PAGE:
Suppose you or a family member is lesbian, gay, bisexual, transgender, or queer (LGBTQ). The law may not address the unique considerations regarding who may be considered a descendent. Special steps may be needed to carry out your wishes as to who your descendants are. What if you view a particular child as your own, but share no genetic material with a child? Children may be adopted or born through surrogacy, so neither parent nor only one parent is biologically related to the child. While some states may recognize an equitable parent doctrine, this may be limited and not suffice to protect the testator.

The many new complexities of determining who is a descendant are complicated and evolving. Changing family structures and religious beliefs based on different values all impact estate planning. A special trust protector may make decisions when uncertainty arises from provisions in a will designed to carry out the wishes. This is a relatively new role and not permitted in some states, so speak with your estate planning attorney to protect your wishes and heirs. If you would like to learn more about beneficiary designations, please visit our previous posts. 

Reference: Forbes (Aug. 4, 2023) “Who Is Your Descendant: Intentional Limitations Or Broadening Of Definitions In Your Will Or Trust”

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Pour-Over Will can be Extremely Valuable in your Estate Plan

Pour-Over Will can be Extremely Valuable in your Estate Plan

The pour-over will can be extremely valuable in completing your estate plan. You may have come across the term “pour-over” will in a conversation with an estate planning attorney, especially as it relates to revocable living trusts. When written alongside a revocable living trust, a pour-over will ensures that certain unallocated assets will be, in the end, accounted for, according to a recent article, “4 Concepts You May Be Getting Wrong About Pour-Over Wills” from The Street.

Assets not already transferred to a trust during your life will be transferred or “poured over” into the trust after going through probate after your death.

Probate is the court-supervised legal process used to verify your will and appoint an executor to handle estate affairs.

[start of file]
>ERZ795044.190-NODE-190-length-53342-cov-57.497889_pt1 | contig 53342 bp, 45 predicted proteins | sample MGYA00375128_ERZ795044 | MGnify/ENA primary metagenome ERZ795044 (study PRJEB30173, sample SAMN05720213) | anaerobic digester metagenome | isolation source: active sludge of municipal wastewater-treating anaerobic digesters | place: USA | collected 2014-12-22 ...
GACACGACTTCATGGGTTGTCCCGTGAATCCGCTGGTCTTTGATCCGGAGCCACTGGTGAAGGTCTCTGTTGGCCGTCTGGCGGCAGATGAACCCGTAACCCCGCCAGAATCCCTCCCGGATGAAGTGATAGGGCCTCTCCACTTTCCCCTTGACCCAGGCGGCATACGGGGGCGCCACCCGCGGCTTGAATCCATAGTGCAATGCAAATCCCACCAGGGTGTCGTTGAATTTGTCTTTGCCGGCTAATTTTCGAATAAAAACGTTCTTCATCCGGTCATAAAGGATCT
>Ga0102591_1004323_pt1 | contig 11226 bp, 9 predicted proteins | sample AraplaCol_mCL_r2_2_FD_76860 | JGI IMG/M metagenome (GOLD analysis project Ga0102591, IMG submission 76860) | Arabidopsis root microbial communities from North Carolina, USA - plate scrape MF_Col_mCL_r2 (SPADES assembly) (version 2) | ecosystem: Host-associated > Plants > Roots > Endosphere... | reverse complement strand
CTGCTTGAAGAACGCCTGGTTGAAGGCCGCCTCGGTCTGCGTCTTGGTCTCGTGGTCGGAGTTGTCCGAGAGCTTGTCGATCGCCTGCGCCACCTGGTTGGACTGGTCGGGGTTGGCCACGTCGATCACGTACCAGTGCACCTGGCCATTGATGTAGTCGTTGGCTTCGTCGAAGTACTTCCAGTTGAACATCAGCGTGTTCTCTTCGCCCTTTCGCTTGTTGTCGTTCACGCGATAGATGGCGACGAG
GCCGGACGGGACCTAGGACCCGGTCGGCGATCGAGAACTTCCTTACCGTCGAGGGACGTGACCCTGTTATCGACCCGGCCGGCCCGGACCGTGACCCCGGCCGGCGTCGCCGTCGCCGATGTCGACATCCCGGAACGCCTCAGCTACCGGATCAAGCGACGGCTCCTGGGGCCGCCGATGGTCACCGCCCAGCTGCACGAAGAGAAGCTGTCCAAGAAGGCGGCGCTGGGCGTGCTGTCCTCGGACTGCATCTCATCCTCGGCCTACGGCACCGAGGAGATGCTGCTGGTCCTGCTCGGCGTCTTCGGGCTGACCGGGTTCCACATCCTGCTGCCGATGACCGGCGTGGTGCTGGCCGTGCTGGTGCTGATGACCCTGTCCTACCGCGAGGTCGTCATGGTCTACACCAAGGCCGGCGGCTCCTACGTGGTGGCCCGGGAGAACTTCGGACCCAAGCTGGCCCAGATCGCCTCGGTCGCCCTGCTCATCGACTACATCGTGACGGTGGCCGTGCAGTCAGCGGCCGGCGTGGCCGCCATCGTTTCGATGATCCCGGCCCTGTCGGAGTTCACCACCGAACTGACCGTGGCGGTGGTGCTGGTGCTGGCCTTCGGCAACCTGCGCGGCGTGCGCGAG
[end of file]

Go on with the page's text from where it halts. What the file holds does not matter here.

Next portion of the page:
The goal of the pour-over will is to provide a safety net for any imperfections or oversights during the estate planning process. They are popular for this reason. However, they are also poorly understood and often incorrectly used. Here are four key misconceptions and mistakes to be aware of.

Pour-over wills are unnecessary if you have a revocable living trust. Not true. Many people make the mistake of thinking they don’t need a pour-over will because of their revocable living trust. However, this is wrong. Very few people are as diligent about updating their trusts as they need to be and often die without finalizing the transfer of all assets into their trust. People also simply forget to make transfers. The pour-over will solves this problem.

The executor doesn’t matter because I’m going to fully fund my revocable living trust. Wrong again!  Life often gets in the way of the best of intentions. For example, if you have a large digital asset, like crypto, and completely forget to transfer it into your trust, your executor will be in charge of it. As an aside, you’ll want your executor to be someone knowledgeable about crypto and finances.

I have a living trust and pour-over will. I’m done with estate planning. This would be like saying you had your car washed and won’t ever have to wash it again. The pour-over will takes assets left in your name and moves them into your trust after your passing. The pour-over is a safety net. However, it’s still got to be kept current. Estate planning attorneys recommend a review of your plan every three to five years or whenever there’s a trigger event, like death, divorce, or remarriage. A trust-based estate plan needs to be reviewed every time a new asset is acquired.

There’s no need to do anything in the event the living trust hasn’t been set up when I pass because of the pour-over will. Wait, what? Not true. It’s always possible the disposition of assets into the trust could be invalid or inoperative. To be sure, name the same beneficiaries as presently provided in the trust agreement as contingent beneficiaries in your pour-over will. This will ensure that your objectives are realized, even if somehow a defect in the trust instrument invalidates the intended transfer.

The pour-over will can be extremely valuable in completing your estate plan. However, it still requires reviewing every three to five years to avoid any problems. Talk with your estate planning attorney to see how this can work to strengthen the rest of your estate plan. If you would like to read more about trusts, please visit our previous posts. 

Reference: The Street (June 14, 2023) “4 Concepts You May Be Getting Wrong About Pour-Over Wills”

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What is the Purpose of a Blind Trust?

What is the Purpose of a Blind Trust?

One type of trust offers a layer of separation between the person who created the trust and how the investments held in the trust are managed. The trust’s beneficiaries are also unable to access information regarding the investments, says the article “What is a Blind Trust?” from U.S. News & World Report. What is the purpose of a blind trust?

The roles involved in a blind trust are the settlor—the person who creates the trust, the trustee—the person who manages the trust—and beneficiaries—those who receive the assets in a trust.

Blind trusts, typically created to avoid conflicts of interest, are where the settlor gives an independent trustee complete discretion over the assets in the trust to manage, invest and maintain them as the trustee determines.